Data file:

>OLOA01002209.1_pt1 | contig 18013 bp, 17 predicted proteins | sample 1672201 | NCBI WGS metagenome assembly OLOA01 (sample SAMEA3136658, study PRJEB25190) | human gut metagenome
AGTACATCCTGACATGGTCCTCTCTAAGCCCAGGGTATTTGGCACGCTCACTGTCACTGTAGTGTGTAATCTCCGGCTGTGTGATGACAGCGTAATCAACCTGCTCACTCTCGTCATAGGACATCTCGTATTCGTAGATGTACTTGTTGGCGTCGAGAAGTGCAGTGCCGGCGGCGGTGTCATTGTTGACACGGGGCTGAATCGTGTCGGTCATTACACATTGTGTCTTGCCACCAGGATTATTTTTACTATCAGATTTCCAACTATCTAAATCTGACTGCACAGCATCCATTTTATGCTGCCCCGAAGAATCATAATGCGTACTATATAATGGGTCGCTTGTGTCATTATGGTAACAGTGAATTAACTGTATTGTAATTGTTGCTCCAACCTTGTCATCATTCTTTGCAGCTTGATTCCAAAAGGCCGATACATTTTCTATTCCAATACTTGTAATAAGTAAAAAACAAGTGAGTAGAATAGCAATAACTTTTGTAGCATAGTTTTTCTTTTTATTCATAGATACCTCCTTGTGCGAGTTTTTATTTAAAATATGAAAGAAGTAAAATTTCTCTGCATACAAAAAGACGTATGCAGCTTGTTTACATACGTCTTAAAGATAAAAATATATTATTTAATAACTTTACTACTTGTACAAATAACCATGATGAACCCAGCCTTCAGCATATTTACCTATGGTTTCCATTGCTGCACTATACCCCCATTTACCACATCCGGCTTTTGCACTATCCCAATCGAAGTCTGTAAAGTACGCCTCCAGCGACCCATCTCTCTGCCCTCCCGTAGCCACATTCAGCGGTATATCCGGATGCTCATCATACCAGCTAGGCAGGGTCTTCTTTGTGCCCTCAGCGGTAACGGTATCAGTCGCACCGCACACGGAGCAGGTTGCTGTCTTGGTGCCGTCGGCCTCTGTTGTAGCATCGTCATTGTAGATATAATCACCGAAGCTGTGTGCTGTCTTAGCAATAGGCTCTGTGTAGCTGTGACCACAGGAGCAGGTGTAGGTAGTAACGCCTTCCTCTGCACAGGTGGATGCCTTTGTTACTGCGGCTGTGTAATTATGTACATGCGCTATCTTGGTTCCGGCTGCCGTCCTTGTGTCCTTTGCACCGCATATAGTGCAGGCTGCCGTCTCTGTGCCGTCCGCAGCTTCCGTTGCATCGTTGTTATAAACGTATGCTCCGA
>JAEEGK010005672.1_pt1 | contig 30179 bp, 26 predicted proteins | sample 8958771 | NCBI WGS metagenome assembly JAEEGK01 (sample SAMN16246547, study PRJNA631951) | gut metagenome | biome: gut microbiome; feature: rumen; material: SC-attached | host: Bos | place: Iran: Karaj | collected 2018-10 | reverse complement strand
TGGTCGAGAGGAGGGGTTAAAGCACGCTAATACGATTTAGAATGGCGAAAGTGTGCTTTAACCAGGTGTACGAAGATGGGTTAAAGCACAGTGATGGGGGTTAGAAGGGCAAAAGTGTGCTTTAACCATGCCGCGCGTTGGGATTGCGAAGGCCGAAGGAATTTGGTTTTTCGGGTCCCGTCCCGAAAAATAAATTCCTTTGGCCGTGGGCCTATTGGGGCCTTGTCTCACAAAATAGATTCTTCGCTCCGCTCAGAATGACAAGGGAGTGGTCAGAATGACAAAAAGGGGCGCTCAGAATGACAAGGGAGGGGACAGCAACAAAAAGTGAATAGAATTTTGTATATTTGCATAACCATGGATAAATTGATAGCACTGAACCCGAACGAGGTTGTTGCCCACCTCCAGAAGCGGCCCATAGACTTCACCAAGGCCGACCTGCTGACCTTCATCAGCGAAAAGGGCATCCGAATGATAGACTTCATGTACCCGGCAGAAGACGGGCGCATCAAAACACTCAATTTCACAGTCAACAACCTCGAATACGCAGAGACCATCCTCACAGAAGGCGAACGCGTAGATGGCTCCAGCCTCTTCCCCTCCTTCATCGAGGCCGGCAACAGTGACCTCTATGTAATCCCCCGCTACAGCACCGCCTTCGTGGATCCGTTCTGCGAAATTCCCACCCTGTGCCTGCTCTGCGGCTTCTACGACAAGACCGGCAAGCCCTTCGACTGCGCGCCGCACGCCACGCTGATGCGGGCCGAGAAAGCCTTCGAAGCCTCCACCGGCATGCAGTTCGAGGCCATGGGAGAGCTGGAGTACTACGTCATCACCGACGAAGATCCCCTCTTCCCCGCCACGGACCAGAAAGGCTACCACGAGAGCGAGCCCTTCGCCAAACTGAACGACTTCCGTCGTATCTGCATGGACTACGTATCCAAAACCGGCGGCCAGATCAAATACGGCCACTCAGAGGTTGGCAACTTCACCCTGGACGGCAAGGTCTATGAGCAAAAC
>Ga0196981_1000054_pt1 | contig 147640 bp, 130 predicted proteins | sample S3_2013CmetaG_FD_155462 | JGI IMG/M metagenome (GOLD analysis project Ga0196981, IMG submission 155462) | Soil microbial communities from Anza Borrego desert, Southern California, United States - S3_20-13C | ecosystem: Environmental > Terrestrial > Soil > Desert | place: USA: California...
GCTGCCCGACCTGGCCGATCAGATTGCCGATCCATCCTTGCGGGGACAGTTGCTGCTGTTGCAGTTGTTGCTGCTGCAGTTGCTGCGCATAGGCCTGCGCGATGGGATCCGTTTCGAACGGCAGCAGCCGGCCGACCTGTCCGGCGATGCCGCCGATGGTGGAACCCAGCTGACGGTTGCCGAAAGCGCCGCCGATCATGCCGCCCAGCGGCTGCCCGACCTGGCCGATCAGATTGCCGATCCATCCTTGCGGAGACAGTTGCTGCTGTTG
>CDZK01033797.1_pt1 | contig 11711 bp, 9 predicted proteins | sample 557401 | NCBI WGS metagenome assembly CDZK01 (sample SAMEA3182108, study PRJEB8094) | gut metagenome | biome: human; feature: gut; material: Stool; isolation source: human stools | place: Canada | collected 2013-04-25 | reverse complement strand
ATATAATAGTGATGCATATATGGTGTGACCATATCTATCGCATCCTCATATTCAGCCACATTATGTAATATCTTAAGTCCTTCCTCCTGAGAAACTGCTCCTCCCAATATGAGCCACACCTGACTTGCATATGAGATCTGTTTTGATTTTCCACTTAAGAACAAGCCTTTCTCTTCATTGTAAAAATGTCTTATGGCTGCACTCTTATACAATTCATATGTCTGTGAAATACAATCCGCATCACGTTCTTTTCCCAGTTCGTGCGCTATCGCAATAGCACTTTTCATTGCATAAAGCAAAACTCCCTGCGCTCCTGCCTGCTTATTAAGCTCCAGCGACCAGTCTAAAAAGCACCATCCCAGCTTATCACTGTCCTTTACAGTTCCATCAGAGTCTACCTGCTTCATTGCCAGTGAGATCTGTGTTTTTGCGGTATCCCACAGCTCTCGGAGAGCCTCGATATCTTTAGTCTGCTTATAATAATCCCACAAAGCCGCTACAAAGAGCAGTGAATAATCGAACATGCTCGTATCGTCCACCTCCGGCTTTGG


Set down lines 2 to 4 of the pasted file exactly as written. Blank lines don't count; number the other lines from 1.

AGTACATCCTGACATGGTCCTCTCTAAGCCCAGGGTATTTGGCACGCTCACTGTCACTGTAGTGTGTAATCTCCGGCTGTGTGATGACAGCGTAATCAACCTGCTCACTCTCGTCATAGGACATCTCGTATTCGTAGATGTACTTGTTGGCGTCGAGAAGTGCAGTGCCGGCGGCGGTGTCATTGTTGACACGGGGCTGAATCGTGTCGGTCATTACACATTGTGTCTTGCCACCAGGATTATTTTTACTATCAGATTTCCAACTATCTAAATCTGACTGCACAGCATCCATTTTATGCTGCCCCGAAGAATCATAATGCGTACTATATAATGGGTCGCTTGTGTCATTATGGTAACAGTGAATTAACTGTATTGTAATTGTTGCTCCAACCTTGTCATCATTCTTTGCAGCTTGATTCCAAAAGGCCGATACATTTTCTATTCCAATACTTGTAATAAGTAAAAAACAAGTGAGTAGAATAGCAATAACTTTTGTAGCATAGTTTTTCTTTTTATTCATAGATACCTCCTTGTGCGAGTTTTTATTTAAAATATGAAAGAAGTAAAATTTCTCTGCATACAAAAAGACGTATGCAGCTTGTTTACATACGTCTTAAAGATAAAAATATATTATTTAATAACTTTACTACTTGTACAAATAACCATGATGAACCCAGCCTTCAGCATATTTACCTATGGTTTCCATTGCTGCACTATACCCCCATTTACCACATCCGGCTTTTGCACTATCCCAATCGAAGTCTGTAAAGTACGCCTCCAGCGACCCATCTCTCTGCCCTCCCGTAGCCACATTCAGCGGTATATCCGGATGCTCATCATACCAGCTAGGCAGGGTCTTCTTTGTGCCCTCAGCGGTAACGGTATCAGTCGCACCGCACACGGAGCAGGTTGCTGTCTTGGTGCCGTCGGCCTCTGTTGTAGCATCGTCATTGTAGATATAATCACCGAAGCTGTGTGCTGTCTTAGCAATAGGCTCTGTGTAGCTGTGACCACAGGAGCAGGTGTAGGTAGTAACGCCTTCCTCTGCACAGGTGGATGCCTTTGTTACTGCGGCTGTGTAATTATGTACATGCGCTATCTTGGTTCCGGCTGCCGTCCTTGTGTCCTTTGCACCGCATATAGTGCAGGCTGCCGTCTCTGTGCCGTCCGCAGCTTCCGTTGCATCGTTGTTATAAACGTATGCTCCGA
>JAEEGK010005672.1_pt1 | contig 30179 bp, 26 predicted proteins | sample 8958771 | NCBI WGS metagenome assembly JAEEGK01 (sample SAMN16246547, study PRJNA631951) | gut metagenome | biome: gut microbiome; feature: rumen; material: SC-attached | host: Bos | place: Iran: Karaj | collected 2018-10 | reverse complement strand
TGGTCGAGAGGAGGGGTTAAAGCACGCTAATACGATTTAGAATGGCGAAAGTGTGCTTTAACCAGGTGTACGAAGATGGGTTAAAGCACAGTGATGGGGGTTAGAAGGGCAAAAGTGTGCTTTAACCATGCCGCGCGTTGGGATTGCGAAGGCCGAAGGAATTTGGTTTTTCGGGTCCCGTCCCGAAAAATAAATTCCTTTGGCCGTGGGCCTATTGGGGCCTTGTCTCACAAAATAGATTCTTCGCTCCGCTCAGAATGACAAGGGAGTGGTCAGAATGACAAAAAGGGGCGCTCAGAATGACAAGGGAGGGGACAGCAACAAAAAGTGAATAGAATTTTGTATATTTGCATAACCATGGATAAATTGATAGCACTGAACCCGAACGAGGTTGTTGCCCACCTCCAGAAGCGGCCCATAGACTTCACCAAGGCCGACCTGCTGACCTTCATCAGCGAAAAGGGCATCCGAATGATAGACTTCATGTACCCGGCAGAAGACGGGCGCATCAAAACACTCAATTTCACAGTCAACAACCTCGAATACGCAGAGACCATCCTCACAGAAGGCGAACGCGTAGATGGCTCCAGCCTCTTCCCCTCCTTCATCGAGGCCGGCAACAGTGACCTCTATGTAATCCCCCGCTACAGCACCGCCTTCGTGGATCCGTTCTGCGAAATTCCCACCCTGTGCCTGCTCTGCGGCTTCTACGACAAGACCGGCAAGCCCTTCGACTGCGCGCCGCACGCCACGCTGATGCGGGCCGAGAAAGCCTTCGAAGCCTCCACCGGCATGCAGTTCGAGGCCATGGGAGAGCTGGAGTACTACGTCATCACCGACGAAGATCCCCTCTTCCCCGCCACGGACCAGAAAGGCTACCACGAGAGCGAGCCCTTCGCCAAACTGAACGACTTCCGTCGTATCTGCATGGACTACGTATCCAAAACCGGCGGCCAGATCAAATACGGCCACTCAGAGGTTGGCAACTTCACCCTGGACGGCAAGGTCTATGAGCAAAAC